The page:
Fate of the soul, role of Furies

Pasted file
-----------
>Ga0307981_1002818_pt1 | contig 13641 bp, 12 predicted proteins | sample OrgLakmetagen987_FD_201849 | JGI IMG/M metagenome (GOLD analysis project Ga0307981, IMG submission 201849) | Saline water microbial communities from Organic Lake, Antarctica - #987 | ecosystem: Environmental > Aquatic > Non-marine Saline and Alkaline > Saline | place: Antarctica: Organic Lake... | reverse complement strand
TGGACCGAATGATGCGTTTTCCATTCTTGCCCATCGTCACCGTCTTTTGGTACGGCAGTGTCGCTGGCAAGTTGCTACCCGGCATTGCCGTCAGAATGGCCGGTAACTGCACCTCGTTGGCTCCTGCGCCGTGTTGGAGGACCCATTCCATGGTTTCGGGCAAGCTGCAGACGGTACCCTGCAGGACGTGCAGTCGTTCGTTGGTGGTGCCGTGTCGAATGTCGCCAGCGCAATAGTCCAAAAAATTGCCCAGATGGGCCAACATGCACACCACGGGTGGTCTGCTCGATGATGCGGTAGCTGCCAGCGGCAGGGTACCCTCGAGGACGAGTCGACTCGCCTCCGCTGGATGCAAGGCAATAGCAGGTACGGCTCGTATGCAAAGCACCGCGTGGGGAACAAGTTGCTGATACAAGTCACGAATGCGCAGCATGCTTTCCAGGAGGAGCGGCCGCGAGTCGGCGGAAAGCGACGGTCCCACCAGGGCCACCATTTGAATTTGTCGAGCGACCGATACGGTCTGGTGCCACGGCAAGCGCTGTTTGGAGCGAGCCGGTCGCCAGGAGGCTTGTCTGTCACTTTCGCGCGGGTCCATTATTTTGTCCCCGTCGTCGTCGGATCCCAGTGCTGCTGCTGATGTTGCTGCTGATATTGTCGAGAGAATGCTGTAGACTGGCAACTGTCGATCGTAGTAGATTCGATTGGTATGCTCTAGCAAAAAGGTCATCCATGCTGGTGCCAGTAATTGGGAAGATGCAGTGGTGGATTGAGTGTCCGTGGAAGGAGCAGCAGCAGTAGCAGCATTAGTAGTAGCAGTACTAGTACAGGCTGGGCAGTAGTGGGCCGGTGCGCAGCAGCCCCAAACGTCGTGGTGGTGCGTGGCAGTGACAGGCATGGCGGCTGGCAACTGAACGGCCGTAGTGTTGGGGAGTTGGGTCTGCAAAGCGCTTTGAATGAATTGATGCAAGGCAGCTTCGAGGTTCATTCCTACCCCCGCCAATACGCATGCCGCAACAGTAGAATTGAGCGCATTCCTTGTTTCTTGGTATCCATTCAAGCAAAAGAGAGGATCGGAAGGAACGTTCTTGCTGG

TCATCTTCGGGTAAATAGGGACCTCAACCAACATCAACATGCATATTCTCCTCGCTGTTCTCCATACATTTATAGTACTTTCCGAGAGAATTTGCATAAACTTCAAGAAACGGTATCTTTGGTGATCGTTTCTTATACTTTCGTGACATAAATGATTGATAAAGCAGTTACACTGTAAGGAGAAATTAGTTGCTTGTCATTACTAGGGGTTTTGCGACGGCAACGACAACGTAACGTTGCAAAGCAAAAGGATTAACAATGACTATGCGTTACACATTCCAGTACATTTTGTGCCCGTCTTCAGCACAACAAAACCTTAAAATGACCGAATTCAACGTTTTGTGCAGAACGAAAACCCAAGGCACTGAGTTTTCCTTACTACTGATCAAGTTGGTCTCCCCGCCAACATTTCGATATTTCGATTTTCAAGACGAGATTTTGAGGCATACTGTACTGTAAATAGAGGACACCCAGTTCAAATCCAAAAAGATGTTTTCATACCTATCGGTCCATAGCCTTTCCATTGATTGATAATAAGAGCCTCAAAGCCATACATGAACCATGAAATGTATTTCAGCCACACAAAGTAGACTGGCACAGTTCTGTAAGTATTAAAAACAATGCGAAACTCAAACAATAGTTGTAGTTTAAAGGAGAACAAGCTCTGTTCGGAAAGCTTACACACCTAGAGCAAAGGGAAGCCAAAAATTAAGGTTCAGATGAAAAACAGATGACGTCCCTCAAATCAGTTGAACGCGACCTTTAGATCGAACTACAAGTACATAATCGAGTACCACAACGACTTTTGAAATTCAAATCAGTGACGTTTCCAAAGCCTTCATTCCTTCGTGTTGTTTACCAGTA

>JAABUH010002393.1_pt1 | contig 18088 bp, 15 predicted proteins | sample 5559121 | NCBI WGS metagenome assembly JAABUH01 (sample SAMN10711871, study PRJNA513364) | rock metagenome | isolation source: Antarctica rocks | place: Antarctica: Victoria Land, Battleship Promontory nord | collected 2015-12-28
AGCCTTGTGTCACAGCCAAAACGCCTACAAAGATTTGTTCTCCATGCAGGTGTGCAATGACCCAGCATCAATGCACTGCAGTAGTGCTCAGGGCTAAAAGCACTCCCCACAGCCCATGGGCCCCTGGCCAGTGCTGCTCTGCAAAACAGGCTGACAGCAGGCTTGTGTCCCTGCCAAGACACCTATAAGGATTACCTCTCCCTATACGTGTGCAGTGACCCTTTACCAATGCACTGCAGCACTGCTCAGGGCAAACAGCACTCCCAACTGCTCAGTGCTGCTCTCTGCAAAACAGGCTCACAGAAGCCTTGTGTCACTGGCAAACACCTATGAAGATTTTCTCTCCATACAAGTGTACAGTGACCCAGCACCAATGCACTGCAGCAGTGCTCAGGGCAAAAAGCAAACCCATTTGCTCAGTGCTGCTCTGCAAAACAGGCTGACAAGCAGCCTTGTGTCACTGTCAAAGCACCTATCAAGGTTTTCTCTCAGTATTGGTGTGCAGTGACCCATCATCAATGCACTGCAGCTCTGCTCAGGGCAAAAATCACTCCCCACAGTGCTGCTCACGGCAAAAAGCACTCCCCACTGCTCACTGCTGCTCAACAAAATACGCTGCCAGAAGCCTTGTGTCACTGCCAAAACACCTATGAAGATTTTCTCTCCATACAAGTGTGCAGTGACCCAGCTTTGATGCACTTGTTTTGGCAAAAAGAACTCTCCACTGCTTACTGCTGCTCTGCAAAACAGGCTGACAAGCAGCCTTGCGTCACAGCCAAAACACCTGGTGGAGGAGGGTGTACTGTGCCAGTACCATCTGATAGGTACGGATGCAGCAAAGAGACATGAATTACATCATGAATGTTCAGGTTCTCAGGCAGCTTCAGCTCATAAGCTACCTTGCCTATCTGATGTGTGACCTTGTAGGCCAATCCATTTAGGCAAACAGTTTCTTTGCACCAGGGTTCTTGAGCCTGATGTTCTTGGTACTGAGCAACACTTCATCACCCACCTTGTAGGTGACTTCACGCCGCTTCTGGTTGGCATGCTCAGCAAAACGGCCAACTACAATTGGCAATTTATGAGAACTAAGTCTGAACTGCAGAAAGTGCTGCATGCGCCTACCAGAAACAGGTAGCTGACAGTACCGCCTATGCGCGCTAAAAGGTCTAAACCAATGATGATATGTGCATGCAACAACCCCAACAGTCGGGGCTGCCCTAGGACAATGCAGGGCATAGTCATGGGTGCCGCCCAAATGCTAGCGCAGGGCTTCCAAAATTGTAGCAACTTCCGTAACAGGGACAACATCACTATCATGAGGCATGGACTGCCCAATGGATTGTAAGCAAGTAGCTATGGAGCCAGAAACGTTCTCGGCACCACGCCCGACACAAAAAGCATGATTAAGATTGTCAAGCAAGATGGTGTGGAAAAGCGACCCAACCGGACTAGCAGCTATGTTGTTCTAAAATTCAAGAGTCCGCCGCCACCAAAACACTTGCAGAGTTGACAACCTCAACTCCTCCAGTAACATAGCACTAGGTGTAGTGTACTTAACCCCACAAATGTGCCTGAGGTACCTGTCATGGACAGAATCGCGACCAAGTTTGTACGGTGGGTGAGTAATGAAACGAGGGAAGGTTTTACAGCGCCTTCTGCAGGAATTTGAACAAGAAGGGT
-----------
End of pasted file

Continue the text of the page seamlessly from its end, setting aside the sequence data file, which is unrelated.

The Derveni Papyrus comprises two parts. The first, in columns 1-6, is more fragmentary. There are references to the Erinnyes or Fates (1, 4), to demons that are «servants of the gods» (2, 3), oracles and prophecies (5) and sacrifices (6), while column 4 preserves a hitherto unknown extract from Heraclitus. The text is clearly eschatological and the author appears to be discussing the fate of the soul and the role of the Furies. In the second part, the author comments, line by line, on an orphic cosmogony and attempts to explain it in philosophical terms. Attempting to give a logical explanation of a mystical text, the author resorts to allegory. The language (Ionian dialect with strong elements of the Attic, or the reverse), the style and the content date the author of the text to the late fifth century BC, around the time of the Peloponnesian War, when Socrates was in his maturity. It was written in the last quarter of the fourth century BC, at the time when Aristotle and Alexander the Great died. The information it contains about Orphism and previously unknown aspects of pre-Socratic philosophy make it «the most significant new evidence about ancient Greek philosophy and religion since the Renaissance,» say Tsantsanoglou, Kouremenos and Prasaoglou. «The author,» they note, «influenced by the thinking of various pre-Socratic philosophers, such as Empedocles and Democritus, but above all by Anaxagoras and Diogenes Appolloniatis, imaginatively interprets the orphic Hymn to Zeus, the ruler of all, as an allegory of the evolution of the universe from an extremely hot and chaotic state to a cosmos, in the original sense of the world, with an orderly system.» According to the anonymous author, the successive reigns of gods are no more than successive stages in the creation of the present world. «When Orpheus refers to Uranus, the sky, he means the mind that determines creation. Cronos (or Saturn) is the mind that shapes beings. Aphrodite and Armonia are just names for copulation and the piecing together of beings. There are no deities such as Earth, Demeter, Rhea and Hera. They are the names of the air, the mother from whom all flows, the mind that man named Zeus.»